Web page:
Abstract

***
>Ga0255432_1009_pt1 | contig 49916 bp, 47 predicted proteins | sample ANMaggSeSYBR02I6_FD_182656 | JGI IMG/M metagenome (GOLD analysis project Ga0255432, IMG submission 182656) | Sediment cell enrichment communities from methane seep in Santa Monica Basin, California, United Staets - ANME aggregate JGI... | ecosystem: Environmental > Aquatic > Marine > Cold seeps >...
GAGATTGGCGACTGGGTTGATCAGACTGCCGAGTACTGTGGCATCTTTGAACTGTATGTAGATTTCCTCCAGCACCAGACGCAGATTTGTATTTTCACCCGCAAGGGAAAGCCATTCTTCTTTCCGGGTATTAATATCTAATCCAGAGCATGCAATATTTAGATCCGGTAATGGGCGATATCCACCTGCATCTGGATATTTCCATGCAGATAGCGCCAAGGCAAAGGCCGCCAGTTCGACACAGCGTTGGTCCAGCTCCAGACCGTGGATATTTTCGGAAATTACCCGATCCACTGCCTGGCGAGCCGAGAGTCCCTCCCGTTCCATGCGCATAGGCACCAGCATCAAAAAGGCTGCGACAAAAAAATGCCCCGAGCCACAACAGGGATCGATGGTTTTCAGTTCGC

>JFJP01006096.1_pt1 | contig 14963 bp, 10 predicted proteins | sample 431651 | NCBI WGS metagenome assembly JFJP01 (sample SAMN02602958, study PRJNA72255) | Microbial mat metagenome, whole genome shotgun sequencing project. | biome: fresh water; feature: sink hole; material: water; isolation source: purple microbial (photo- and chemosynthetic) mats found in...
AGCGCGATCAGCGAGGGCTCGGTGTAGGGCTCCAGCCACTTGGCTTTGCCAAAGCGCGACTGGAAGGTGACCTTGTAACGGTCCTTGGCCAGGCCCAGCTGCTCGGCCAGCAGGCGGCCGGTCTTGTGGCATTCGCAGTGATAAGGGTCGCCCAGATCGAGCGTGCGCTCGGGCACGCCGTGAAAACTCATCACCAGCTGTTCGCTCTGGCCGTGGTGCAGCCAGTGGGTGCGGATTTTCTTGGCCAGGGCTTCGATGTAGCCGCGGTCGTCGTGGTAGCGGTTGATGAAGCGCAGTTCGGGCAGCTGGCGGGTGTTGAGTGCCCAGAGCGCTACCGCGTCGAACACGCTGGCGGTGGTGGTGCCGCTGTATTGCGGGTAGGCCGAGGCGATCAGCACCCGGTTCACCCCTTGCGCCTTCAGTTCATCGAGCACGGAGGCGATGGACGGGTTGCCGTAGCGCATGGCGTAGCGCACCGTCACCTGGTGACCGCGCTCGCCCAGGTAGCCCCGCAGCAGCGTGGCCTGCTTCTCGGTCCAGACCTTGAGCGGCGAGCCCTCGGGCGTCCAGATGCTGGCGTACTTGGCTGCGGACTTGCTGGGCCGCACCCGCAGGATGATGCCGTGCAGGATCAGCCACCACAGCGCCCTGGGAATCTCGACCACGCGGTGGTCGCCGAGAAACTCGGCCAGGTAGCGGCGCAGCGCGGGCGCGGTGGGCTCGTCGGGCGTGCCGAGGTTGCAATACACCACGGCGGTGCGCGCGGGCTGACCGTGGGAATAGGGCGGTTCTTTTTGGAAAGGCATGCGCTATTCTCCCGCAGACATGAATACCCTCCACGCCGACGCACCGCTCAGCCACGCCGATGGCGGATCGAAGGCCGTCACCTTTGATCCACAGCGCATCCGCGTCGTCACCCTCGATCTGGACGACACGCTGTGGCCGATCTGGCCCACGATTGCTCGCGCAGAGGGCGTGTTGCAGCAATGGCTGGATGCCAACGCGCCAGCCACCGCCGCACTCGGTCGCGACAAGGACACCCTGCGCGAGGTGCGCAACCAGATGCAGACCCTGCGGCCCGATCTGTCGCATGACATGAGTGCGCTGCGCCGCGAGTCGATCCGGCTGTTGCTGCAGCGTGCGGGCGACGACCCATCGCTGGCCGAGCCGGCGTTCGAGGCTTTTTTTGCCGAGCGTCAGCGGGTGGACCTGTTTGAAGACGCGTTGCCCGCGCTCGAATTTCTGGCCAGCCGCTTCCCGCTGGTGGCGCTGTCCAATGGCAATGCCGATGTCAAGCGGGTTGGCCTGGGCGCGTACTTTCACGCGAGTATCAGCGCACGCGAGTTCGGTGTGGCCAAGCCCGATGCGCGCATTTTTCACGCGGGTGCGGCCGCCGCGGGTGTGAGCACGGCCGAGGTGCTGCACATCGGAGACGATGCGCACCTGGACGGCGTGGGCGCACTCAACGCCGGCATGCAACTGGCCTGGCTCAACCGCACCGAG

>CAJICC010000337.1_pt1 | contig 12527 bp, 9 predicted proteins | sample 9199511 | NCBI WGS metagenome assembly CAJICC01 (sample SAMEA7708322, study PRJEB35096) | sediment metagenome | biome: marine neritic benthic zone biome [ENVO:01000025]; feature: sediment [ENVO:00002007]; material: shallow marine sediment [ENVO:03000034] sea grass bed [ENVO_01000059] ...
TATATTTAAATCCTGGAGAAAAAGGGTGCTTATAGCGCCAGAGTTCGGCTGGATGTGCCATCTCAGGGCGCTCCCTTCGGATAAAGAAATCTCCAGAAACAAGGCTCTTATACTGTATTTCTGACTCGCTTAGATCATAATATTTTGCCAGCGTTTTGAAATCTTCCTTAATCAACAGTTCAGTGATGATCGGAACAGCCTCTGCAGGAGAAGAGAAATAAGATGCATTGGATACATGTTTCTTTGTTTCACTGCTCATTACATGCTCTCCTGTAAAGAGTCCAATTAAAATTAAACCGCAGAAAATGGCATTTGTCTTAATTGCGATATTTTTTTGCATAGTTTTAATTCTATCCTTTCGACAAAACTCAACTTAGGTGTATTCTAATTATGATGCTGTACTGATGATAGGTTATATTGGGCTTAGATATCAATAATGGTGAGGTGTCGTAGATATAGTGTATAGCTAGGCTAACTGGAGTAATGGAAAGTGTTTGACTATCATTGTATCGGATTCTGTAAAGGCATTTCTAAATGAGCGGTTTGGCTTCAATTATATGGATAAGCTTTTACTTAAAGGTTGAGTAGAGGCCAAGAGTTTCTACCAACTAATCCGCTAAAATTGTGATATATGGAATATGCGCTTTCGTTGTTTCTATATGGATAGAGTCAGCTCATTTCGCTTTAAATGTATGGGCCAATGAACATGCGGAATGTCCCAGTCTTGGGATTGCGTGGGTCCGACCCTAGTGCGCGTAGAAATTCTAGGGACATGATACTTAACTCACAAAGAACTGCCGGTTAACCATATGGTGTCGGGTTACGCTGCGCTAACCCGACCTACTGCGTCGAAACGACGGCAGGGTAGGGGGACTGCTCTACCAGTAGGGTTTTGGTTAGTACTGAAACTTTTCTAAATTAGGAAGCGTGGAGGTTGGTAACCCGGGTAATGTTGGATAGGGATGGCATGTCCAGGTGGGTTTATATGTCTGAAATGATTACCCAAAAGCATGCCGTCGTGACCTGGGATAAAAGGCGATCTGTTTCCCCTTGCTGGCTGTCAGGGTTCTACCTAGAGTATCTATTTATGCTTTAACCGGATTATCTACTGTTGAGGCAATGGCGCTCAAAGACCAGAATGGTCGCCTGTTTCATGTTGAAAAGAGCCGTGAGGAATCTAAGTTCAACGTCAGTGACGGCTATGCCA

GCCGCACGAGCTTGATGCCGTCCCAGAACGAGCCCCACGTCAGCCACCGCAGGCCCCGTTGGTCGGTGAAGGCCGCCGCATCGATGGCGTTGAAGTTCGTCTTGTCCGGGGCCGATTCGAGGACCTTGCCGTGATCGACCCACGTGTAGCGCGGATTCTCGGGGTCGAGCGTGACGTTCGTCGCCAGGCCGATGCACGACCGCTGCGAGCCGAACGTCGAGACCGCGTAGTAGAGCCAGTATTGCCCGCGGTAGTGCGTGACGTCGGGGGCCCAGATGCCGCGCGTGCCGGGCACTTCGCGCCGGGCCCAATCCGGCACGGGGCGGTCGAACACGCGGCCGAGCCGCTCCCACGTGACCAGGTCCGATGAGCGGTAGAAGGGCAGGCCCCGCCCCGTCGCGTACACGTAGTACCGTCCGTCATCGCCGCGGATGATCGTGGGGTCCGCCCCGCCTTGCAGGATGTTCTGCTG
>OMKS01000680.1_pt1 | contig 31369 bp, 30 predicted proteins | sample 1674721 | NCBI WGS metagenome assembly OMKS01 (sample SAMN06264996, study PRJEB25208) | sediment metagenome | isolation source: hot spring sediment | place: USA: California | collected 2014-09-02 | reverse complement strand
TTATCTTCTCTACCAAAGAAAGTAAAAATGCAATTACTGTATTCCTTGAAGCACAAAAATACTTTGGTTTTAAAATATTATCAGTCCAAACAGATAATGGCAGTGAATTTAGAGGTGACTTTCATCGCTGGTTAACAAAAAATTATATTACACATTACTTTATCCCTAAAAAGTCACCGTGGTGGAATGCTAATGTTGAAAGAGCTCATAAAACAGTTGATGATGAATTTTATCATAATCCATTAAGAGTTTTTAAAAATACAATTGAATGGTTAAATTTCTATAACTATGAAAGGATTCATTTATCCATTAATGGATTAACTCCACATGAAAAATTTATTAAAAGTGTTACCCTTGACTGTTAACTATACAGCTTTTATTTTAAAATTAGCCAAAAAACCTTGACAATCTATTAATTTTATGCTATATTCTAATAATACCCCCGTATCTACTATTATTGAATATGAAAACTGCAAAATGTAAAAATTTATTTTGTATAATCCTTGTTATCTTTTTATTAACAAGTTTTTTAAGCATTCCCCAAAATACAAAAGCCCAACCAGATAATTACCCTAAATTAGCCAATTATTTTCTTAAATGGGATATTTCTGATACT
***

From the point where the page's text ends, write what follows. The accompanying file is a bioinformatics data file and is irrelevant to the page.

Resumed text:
Sequential restorations of a north-south megaregional cross section across the north-central Gulf of Mexico Basin from east-central Louisiana to the abyssal plain define a dynamic, complex history of sedimentation, salt flowage, and salt evacuation. Proprietary composite seismic profiles (590 km), 33 wells, and published depth-to-basement maps were used to constrain the section in depth. Thirteen sequential structural restorations, incorporating both decompaction and isostatic subsidence (thermal and tectonic), were then constructed from the Late Cretaceous to the Holocene. The restorations highlight and constrain a protracted history of deformation that is primarily controlled by gravity and the progradation of Cenozoic sediments over salt. Early stages of the tectonic history of the northern Gulf of Mexico Basin were related to differential thermal subsidence resulting from Early-Middle Jurassic rifting. During the Cenozoic, the evolution of the basin was dominated by the influx of large clastic depocenters, which caused the basinward evacuation of autochthonous Jurassic salt. Salt extrusion from the autochthonous layer was accomplished by inclined salt bodies, which flowed into salt glaciers or sheets near the sea floor. Evacuation of allochthonous salt layers provided significant sediment accommodation, and unusually thick sedimentary sections were deposited, such as the Terrebonne Trough of southern Louisiana (3-7 km of Miocene strata). Salt sheet formation and evacuation occurred progressively basinward through time in response to basinward shifts of major Cenozoic sedimentary depocenters. As a salt sheet neared complete evacuation, the underlying autochthonous salt layer would begin to evacuate, providing additional sediment accommodation that caused autochthonous salt flowage basinward, and the formation of the next allochthonous salt sheet basinward of the depocenter. The area of autochthonous salt progressively decreased through time and currently represents at most 45% of its maximum along this transect. The total area of salt through time was more stable, with variations of only 30% from its maximum. This relationship is a function of lateral salt flow into and out of the plane of section, and possible salt dissolution. The restorations indicate that very little translation or extension (1.46%) occurred at the autochthonous salt level during the evolution of the basin. The majority of translation or extension occurred above allochthonous salt sheets (25%) and was compensated laterally by salt flow. Displacements above allochthonous salt sheets were driven by gravitational instabilities caused by the slope gradient.

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